Monday’s Meditation: On What You Have To Do Vs. What You Want To Do
People are always saying to me, “I have to keep that.”
“Oh that? My mom brought this back for me from Argentina, so I have to keep it.”
“This was my grandmother’s, so I have to keep it.”
“My husband gave this to me on our anniversary and I kind of hate it but I have to keep it.”
“You do?” I’ll ask. “You have to? How’s that work?”
“I mean, you know how it is,” they’ll say. “I just have to. It’s one of those things. Can we move on?”
“Okay, sure,” I’ll say, all no-skin-off-my-nose-style. “Just as long as you and I both acknowledge you don’t have to keep anything.”
Sometimes I make more of a scene about it than others; picking your battles is as much Live Simply 101 as picking your belongings, after all.
But make no mistake about it: there is no more subtly disempowering phrase we’re all walking around saying with a terrible frequency than “I have to.”
Not only is it disempowering: it’s a myth that disconnects you from owning your life. (Yes, really!)
If you’re reading this blog, chances are that you don’t actually have to do anything. Your life is propelled not by your obligations or your being forced but by your desires.
There is nothing you do because you have to.
Driving carpool? Don’t have to do that. You could phone it in if you so chose.
Walking the dog? Don’t have to do that. You’re free to let that canine pee all over the rug if you really preferred that to moving.
Picking up your dry cleaning, staying late at work, eating, drinking, calling your mom, doing the dishes, washing your hair, washing your mom’s hair–you have to do approximately none of those things.
“I really don’t want to pay my taxes, though. That’s one thing I have to do.”
Nope. You might not want to pay your taxes, but fundamentally that act is nonetheless driven by a desire on your part: you want to avoid punishment. You want to be an upstanding member of society. You want to have your affairs in order. You want to be a person of integrity. Thus, you choose to pay your taxes when you might evade them.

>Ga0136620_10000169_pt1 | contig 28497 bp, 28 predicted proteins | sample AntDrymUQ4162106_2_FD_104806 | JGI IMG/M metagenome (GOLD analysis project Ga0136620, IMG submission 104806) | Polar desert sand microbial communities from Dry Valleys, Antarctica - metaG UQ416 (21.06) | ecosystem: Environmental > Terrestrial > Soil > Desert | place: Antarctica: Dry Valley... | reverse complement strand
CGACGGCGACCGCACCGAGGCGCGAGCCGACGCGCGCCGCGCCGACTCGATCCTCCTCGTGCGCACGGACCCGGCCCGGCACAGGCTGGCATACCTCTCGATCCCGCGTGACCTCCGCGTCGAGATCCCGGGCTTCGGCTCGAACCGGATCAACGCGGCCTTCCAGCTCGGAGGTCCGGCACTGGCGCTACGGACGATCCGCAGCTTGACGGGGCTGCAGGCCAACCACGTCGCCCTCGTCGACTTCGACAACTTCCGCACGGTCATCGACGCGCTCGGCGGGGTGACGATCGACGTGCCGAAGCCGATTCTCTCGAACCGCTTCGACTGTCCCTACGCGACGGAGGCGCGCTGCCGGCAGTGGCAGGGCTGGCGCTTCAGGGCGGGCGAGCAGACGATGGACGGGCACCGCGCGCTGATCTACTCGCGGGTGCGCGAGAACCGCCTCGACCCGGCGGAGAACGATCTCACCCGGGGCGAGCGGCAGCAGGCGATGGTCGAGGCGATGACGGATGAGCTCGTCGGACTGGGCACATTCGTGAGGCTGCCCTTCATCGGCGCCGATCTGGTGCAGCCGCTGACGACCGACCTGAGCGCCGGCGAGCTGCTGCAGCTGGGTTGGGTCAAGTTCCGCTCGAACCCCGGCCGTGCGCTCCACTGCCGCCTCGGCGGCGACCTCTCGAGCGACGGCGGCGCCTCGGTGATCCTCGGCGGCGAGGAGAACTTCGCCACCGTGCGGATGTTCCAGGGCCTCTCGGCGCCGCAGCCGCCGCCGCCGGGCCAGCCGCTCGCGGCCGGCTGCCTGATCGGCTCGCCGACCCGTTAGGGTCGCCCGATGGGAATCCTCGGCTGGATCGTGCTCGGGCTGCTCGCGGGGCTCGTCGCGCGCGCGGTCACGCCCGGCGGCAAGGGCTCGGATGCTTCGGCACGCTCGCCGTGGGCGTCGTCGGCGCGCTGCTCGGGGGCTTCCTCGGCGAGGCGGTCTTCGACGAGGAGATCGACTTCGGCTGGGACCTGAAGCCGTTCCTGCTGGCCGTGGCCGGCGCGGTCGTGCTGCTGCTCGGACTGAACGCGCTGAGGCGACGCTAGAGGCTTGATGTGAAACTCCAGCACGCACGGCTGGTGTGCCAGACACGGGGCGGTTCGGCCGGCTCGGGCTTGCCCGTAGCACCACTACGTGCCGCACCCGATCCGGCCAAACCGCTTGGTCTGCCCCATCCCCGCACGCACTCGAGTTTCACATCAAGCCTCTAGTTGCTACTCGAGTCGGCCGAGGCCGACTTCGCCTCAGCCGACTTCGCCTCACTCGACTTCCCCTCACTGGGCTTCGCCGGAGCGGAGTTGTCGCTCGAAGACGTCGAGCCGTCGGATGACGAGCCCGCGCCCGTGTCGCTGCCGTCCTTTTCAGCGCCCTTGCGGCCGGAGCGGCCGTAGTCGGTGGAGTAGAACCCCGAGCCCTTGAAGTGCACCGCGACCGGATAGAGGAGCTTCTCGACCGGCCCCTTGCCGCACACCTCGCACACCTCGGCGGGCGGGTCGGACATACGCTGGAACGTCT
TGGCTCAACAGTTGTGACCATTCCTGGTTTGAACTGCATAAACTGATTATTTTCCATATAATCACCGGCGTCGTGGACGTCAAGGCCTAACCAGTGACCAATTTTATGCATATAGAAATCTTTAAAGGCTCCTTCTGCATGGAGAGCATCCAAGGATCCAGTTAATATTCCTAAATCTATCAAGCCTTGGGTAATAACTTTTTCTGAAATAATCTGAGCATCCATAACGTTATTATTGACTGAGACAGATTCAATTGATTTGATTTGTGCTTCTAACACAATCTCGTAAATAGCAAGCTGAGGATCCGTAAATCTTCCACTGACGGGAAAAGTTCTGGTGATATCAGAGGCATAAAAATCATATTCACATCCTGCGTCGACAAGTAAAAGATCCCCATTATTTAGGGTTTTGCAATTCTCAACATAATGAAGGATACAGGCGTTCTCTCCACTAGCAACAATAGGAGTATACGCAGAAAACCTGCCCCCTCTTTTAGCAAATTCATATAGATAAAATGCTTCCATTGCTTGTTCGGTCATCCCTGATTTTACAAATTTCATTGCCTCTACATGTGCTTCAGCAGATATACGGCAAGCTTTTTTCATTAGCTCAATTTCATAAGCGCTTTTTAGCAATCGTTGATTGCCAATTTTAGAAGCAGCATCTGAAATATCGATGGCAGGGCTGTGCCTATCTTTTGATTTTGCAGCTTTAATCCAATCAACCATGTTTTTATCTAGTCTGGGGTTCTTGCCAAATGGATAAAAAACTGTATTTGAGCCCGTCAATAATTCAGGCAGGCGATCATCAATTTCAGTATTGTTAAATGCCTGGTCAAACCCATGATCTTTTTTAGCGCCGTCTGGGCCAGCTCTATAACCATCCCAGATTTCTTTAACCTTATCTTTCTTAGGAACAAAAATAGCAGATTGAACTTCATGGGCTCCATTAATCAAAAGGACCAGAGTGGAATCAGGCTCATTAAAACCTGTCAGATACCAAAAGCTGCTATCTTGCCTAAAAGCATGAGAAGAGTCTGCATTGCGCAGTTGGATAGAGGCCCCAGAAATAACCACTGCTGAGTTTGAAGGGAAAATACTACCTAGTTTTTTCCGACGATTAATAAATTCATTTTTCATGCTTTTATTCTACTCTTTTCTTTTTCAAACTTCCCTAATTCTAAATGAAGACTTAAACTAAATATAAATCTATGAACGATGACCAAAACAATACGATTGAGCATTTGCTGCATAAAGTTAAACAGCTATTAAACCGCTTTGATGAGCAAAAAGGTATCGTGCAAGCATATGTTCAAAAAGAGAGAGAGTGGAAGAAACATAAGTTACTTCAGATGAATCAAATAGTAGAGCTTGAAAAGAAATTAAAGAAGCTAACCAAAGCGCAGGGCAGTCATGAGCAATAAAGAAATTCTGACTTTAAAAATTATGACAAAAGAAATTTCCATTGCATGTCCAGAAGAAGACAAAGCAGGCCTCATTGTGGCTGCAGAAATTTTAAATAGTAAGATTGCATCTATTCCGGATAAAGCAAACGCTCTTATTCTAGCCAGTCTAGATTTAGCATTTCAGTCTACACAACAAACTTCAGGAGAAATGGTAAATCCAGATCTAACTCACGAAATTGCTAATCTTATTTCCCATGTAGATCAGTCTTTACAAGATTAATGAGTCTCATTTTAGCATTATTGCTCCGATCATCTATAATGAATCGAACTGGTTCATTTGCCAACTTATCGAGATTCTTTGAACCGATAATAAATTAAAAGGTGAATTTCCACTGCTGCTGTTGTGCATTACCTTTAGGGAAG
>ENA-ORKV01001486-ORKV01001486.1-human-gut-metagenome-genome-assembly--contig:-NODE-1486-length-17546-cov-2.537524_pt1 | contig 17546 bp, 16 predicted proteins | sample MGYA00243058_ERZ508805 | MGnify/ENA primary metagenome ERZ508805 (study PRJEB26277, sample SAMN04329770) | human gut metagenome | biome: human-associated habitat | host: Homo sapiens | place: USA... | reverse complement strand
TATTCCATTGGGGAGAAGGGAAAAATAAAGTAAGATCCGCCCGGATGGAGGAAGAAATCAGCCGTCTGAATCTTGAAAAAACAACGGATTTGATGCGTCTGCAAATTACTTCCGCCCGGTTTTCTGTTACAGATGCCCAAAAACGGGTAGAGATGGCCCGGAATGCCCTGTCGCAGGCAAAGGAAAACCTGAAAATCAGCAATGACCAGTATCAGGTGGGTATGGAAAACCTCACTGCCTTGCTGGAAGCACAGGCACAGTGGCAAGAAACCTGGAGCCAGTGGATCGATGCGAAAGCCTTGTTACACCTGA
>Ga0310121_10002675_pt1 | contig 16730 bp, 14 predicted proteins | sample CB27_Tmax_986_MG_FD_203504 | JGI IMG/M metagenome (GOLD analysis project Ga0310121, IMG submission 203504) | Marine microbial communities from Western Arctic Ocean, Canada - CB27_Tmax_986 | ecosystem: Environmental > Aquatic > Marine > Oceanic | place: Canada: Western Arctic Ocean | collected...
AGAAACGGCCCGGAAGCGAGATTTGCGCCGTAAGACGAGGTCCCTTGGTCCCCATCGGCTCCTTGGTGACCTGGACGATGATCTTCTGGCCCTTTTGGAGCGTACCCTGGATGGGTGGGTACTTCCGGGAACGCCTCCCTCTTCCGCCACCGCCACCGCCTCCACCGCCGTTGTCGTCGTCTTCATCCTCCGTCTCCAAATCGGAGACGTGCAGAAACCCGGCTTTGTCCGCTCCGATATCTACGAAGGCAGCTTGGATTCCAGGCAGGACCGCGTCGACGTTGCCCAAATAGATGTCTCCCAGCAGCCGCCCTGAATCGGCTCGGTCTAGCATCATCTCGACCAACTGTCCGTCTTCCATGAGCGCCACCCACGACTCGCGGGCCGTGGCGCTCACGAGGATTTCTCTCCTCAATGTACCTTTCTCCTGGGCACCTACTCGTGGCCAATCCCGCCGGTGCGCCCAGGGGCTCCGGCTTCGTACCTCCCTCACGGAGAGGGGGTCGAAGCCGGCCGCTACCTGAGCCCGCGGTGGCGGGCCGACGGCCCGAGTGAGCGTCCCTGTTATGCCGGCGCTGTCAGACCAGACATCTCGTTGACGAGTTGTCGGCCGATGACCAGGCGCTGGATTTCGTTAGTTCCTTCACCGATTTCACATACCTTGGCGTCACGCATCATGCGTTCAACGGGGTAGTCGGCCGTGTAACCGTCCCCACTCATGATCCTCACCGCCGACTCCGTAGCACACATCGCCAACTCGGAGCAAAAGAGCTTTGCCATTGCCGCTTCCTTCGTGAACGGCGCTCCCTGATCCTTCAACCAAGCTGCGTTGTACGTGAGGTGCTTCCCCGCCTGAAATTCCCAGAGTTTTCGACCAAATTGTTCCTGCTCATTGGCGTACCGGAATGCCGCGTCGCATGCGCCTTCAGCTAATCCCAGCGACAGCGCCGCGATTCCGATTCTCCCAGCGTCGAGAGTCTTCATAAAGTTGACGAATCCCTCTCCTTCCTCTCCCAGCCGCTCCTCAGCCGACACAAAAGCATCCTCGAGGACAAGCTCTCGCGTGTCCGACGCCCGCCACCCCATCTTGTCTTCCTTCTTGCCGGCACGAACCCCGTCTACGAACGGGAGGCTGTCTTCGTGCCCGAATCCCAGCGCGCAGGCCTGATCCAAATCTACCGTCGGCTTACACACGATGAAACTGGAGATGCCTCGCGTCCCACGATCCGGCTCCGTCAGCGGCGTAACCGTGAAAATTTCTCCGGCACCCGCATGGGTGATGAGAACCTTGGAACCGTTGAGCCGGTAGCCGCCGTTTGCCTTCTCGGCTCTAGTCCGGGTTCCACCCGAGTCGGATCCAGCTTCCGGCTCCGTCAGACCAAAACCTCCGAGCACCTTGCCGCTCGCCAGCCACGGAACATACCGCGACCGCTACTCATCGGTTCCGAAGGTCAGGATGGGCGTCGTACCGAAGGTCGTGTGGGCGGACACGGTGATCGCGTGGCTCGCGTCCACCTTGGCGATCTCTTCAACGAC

Your choosing to take action in order to avoid the consequences of your not taking action is still a purposeful choice.
Understanding how your life is driven by your desire rather than by outside dictation is the difference between resenting your life and relishing in it.
Living within the proverbial myth that you have to implies that you are merely fulfilling the requirements set by someone else. It suggests you believe you are not in control of your life, that you do not realize the opportunity that is yours to own it–claim it and every single movement that is a part of it.
The next time you nonchalantly say, “I have to…” pause for a moment. Ask yourself, “Do I, really? Is someone forcing me? Is there a gun to my head or is my liberty at stake?”
And if the answer is no, which I’m willing to bet it is, correct yourself, even if it’s only to yourself.
I want to.
I choose to.
I am living freely and my life is my choice and my responsibility.
Once you can see that much clearly, you’re only one step away from the iteration that unlocks all the magic there is:
I get to.
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